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Mortification of the flesh

Articles, Games and more Penguin Shop Penguin Shop Book bundles. Penguin gifts. Writing workshops. View all. Events Podcasts Apps. Contact us Contact us Offices Media contacts Catalogues. Home Flesh in the Age of Reason. Flesh in the Age of Reason Roy Porter. Paperback Ebook. Well, there are 3 types of gangrene: dry, moist and gas gangrene. The last one is a type of moist gangrene. Dry gangrene happens when the blood supply to the tissue or the organ gets blocked off. Blood is usually supplied to the tissue via the arteries and their branches.

When these arteries get occluded or obstructed, the cells being supplied by it gets no nutrition or oxygen. They slowly die.

Roy Porter Flesh in the Age of Reason | Romanticism | Individualism

When the cells die and there is no infection occurring after this, the afflicted area becomes cold and black. Why cold and black? Black is the colour of dead tissues. When cells die, they undergo a process of degeneration called necrosis. This turns the cells black. What sort of diseases or conditions lead to dry gangrene? There usually is an underlying disease that has happened for a long time.

This is called a chronic disease. Most common examples are diabetes mellitus and arteriosclerosis. Arteriosclerosis is a degenerative change involving some of the layers in the blood vessel.

There is a type of nodular arteriosclerosis called artherosclerosis. I know, they always try to make medical terminology complicated. It is this type that gives rise to plaques and occlusions in major arteries all around the body. When the arteries in the limbs get obstructed, gangrene can occur. Okay, what about moist gangrene? Another common process that can afflict the tissues, especially the ones in the peripheral areas such as the feet or toes, is an injury.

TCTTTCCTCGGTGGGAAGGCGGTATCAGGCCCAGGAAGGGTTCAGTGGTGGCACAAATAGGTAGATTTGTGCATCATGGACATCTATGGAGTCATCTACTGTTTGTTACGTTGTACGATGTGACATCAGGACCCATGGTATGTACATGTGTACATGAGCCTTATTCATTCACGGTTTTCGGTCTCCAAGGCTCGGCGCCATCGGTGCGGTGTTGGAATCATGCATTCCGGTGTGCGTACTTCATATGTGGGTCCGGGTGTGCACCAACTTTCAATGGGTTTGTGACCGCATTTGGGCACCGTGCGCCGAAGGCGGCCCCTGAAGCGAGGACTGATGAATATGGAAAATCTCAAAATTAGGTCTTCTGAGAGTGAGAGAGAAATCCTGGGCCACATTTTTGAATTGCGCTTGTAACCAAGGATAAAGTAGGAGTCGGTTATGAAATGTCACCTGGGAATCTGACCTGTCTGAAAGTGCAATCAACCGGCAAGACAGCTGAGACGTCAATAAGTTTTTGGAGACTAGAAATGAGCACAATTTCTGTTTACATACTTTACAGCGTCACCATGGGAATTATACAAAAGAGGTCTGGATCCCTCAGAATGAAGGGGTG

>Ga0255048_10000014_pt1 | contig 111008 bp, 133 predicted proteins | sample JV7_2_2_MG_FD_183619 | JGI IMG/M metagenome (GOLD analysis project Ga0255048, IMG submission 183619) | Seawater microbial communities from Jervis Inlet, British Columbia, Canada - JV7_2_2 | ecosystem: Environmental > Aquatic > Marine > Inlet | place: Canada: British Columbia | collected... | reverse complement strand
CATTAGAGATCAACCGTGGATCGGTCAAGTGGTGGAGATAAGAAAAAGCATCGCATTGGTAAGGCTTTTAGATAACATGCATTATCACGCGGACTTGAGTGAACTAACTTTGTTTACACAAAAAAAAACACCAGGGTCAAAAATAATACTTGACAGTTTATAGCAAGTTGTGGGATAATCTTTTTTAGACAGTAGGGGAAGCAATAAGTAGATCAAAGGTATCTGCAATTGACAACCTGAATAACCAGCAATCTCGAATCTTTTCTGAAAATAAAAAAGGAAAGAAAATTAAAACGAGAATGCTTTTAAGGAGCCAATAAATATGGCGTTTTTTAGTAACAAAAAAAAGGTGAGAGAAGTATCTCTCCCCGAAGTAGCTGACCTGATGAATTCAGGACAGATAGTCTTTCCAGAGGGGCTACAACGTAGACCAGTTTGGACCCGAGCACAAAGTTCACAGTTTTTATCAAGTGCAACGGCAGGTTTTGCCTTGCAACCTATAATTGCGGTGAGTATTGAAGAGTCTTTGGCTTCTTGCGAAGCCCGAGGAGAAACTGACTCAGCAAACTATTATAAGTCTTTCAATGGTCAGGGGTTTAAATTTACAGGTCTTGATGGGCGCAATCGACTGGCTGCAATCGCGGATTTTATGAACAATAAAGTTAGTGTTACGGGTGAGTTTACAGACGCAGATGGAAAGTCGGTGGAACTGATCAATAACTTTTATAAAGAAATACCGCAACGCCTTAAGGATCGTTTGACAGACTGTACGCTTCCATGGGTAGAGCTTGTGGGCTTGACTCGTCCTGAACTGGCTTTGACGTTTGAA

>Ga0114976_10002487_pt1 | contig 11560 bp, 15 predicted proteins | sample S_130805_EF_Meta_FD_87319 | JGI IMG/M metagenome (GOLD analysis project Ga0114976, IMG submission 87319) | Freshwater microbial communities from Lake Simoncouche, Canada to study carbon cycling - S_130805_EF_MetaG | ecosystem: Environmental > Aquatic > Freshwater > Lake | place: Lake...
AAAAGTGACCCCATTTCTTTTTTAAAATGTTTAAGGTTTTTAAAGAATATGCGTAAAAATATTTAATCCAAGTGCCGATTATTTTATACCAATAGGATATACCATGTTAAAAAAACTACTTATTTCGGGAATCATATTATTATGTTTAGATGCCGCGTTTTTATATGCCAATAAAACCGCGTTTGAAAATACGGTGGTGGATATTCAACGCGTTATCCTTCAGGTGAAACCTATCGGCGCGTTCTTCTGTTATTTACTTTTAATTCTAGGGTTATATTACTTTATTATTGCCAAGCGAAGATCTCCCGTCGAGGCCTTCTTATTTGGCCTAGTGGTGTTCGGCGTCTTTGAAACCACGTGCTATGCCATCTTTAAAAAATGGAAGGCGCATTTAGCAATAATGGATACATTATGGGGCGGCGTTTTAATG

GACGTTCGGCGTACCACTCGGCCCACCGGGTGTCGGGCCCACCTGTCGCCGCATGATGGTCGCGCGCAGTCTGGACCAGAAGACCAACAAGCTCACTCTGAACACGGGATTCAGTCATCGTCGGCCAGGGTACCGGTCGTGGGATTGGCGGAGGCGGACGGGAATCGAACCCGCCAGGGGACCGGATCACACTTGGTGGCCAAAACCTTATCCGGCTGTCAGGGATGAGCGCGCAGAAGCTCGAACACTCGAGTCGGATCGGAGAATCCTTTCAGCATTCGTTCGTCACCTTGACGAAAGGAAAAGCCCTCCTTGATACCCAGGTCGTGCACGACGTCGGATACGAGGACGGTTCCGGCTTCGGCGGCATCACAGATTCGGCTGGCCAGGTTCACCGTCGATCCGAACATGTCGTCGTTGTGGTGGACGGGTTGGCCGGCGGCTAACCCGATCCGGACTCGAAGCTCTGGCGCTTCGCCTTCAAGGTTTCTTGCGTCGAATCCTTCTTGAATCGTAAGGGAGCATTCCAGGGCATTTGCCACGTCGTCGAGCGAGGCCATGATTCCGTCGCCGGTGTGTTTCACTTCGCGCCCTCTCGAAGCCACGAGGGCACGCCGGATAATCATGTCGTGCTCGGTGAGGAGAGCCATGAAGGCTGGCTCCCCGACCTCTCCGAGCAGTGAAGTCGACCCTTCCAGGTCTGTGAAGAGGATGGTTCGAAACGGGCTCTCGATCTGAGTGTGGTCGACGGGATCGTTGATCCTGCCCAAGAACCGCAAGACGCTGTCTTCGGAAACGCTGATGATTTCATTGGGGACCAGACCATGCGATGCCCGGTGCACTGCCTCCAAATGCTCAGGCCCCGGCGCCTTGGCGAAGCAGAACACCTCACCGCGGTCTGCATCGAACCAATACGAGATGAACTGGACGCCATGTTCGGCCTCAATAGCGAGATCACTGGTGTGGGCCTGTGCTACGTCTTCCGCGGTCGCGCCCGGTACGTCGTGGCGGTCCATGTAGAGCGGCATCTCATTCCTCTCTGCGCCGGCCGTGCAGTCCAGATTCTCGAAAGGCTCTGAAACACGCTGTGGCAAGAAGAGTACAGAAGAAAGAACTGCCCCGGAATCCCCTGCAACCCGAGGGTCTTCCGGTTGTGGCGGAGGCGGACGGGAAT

It is usually crushing injuries, severe fractures or burns that can cause such damage in order to obstruct the entire artery supplying the area. Again, due to a lack of blood supply, the cells in the area begin to die.

Moist gangrene happens when there is a superimposed infection in the afflicted area. While the blood flow trickles to a halt, bacteria infects the area involved. The body is unable to send its defence cells through the blood, like the phagocytes and lymphocytes and all the other white blood cells and antibodies that form the immune system. Sometimes, surgery can also cause moist gangrene, especially those done on the bile duct or intestine.

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Gas gangrene is a type of moist gangrene commonly caused by a particular family of bacteria called the Clostridium species. The members of the family include Clostridium welchii and Cl. This species is well-known for being able to survive in very little oxygen. When these bacteria are present in tissues, they multiply and produce very toxic gases and poisons. One common example of where they like to infect is the amputation stump of a diabetic patient, especially when the amputation is at the thigh level. This is because they usually reside in the gastrointestinal and female genital tracts, and can easily migrate to the thighs.

Gas gangrene can also happen when dry gangrene gets infected by the aforementioned organisms.